The 2016 24 Hours of Le Mans was the most exciting instalment of that legendary competition in decades. Ford, with its new GT, dueled Ferrari’s new 488 GTB, reviving a rivalry that dates to the mid-1960s.
Ford won in its class (a notch below the exotic prototype racers) and nearly repeated its famous 1-2-3 finish from 1966; Ferrari ended up in second.
Aston Martins, Corvettes, and Porches were also in the mix. But unlike in GT racing in the North American IMSA series, there was no BMW. But that’s soon to change.
“Starting with the 2018 season, we want to further expand our activities in GT racing and compete in the FIA World Endurance Championship, as well as the IMSA WeatherTech SportsCar Championship,” BMW Motorsport Director Jens Marquardt said in a statement.
“This obviously also includes our return to Le Mans, which we are particularly looking forward to. The way the WEC has developed so well makes us confident that there is a big future for GT racing.”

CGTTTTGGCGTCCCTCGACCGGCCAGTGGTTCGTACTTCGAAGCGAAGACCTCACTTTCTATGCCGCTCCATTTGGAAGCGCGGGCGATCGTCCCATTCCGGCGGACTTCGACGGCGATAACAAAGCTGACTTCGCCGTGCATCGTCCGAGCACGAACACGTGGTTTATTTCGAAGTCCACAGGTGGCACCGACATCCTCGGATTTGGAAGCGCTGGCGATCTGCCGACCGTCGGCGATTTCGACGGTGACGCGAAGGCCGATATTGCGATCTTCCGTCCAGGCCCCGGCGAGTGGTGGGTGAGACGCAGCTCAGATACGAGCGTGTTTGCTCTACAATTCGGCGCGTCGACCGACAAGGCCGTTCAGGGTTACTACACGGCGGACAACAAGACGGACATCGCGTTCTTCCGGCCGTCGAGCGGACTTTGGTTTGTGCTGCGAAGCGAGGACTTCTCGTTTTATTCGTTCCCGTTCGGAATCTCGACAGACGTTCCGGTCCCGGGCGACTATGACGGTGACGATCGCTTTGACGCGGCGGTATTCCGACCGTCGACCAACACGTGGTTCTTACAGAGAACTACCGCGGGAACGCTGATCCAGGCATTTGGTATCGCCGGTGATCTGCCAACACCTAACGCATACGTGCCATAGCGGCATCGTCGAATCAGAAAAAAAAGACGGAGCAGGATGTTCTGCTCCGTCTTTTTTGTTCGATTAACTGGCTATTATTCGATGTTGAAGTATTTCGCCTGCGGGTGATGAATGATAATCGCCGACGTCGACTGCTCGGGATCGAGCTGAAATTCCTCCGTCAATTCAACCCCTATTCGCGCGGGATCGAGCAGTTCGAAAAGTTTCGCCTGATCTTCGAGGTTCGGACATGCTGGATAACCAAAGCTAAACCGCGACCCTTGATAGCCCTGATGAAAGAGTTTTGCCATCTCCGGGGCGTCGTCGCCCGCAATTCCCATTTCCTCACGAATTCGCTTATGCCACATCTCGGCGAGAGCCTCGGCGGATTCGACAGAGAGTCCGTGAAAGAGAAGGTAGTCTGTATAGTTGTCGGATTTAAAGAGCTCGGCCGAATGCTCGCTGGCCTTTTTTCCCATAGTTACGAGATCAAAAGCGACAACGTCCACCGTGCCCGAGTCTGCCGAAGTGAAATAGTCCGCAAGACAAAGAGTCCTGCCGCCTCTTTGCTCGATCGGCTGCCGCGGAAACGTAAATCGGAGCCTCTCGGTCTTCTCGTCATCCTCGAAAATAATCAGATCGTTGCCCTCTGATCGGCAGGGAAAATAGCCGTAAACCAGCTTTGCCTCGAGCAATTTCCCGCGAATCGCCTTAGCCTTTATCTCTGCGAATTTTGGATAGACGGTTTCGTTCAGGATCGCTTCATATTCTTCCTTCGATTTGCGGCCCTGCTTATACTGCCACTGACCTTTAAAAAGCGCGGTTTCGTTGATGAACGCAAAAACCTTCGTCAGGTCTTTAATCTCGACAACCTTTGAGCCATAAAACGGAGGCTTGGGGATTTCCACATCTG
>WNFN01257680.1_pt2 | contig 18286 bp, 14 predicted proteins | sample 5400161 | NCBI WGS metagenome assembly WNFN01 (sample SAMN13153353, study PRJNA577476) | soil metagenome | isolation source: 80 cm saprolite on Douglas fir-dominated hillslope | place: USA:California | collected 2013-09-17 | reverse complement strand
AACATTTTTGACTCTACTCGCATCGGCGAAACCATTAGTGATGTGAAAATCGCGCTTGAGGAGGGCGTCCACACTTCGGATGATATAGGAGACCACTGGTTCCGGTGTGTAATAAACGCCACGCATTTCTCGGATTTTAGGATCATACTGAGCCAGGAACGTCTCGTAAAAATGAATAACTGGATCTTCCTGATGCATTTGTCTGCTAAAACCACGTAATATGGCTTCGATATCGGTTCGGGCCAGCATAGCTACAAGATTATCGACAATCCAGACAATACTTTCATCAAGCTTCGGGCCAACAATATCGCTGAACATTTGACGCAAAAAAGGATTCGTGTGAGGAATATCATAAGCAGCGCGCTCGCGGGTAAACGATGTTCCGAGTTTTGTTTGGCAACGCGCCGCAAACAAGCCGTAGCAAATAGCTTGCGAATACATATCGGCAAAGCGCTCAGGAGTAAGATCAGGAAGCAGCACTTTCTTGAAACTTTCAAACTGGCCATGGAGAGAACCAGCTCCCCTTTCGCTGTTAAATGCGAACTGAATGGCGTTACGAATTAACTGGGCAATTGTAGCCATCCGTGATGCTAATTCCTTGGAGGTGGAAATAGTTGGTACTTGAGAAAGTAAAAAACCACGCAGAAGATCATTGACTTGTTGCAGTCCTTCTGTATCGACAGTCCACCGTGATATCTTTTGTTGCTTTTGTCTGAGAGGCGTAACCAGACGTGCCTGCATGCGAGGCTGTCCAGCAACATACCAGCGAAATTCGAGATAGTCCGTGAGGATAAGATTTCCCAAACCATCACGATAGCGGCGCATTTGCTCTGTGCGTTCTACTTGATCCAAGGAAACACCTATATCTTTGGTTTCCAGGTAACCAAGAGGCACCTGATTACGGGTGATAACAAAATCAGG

The decision is part of what BMW is calling a strategic realignment of its motorsports program. For racing fans — and particularly for those who love endurance racing — this is welcome news.
The return to Le Mans also demonstrates a bit of a shift in that epic race, run each June in a small farming community southwest of Paris.
With Ford’s return and win in 2016, the level of competition in the GT class has risen to what many around motorsports consider an all-time high.
Ford recently committed to Le Mans and the World Endurance Championship through 2019, so fans can expect to see the Ford GT, the Ferrari 488, the Chevy Corvette, the Porsche 911, whatever Aston Martin comes up with, and now a BMW GT car taking to the Circuit de la Sarthe.
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